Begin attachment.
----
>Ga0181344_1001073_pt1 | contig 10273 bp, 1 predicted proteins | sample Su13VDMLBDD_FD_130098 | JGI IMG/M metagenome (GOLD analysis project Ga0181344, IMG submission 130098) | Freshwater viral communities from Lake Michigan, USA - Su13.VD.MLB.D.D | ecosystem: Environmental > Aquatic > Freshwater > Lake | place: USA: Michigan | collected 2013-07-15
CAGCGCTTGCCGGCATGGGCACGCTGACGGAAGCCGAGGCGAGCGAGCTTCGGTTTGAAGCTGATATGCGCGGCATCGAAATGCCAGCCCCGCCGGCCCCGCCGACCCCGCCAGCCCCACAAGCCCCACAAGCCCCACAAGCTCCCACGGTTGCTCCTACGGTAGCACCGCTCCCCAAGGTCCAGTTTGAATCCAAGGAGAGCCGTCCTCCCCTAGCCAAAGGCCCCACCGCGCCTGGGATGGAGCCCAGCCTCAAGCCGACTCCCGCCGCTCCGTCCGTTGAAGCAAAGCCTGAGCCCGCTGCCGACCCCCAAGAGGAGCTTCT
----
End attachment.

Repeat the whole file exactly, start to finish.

>Ga0181344_1001073_pt1 | contig 10273 bp, 1 predicted proteins | sample Su13VDMLBDD_FD_130098 | JGI IMG/M metagenome (GOLD analysis project Ga0181344, IMG submission 130098) | Freshwater viral communities from Lake Michigan, USA - Su13.VD.MLB.D.D | ecosystem: Environmental > Aquatic > Freshwater > Lake | place: USA: Michigan | collected 2013-07-15
CAGCGCTTGCCGGCATGGGCACGCTGACGGAAGCCGAGGCGAGCGAGCTTCGGTTTGAAGCTGATATGCGCGGCATCGAAATGCCAGCCCCGCCGGCCCCGCCGACCCCGCCAGCCCCACAAGCCCCACAAGCCCCACAAGCTCCCACGGTTGCTCCTACGGTAGCACCGCTCCCCAAGGTCCAGTTTGAATCCAAGGAGAGCCGTCCTCCCCTAGCCAAAGGCCCCACCGCGCCTGGGATGGAGCCCAGCCTCAAGCCGACTCCCGCCGCTCCGTCCGTTGAAGCAAAGCCTGAGCCCGCTGCCGACCCCCAAGAGGAGCTTCT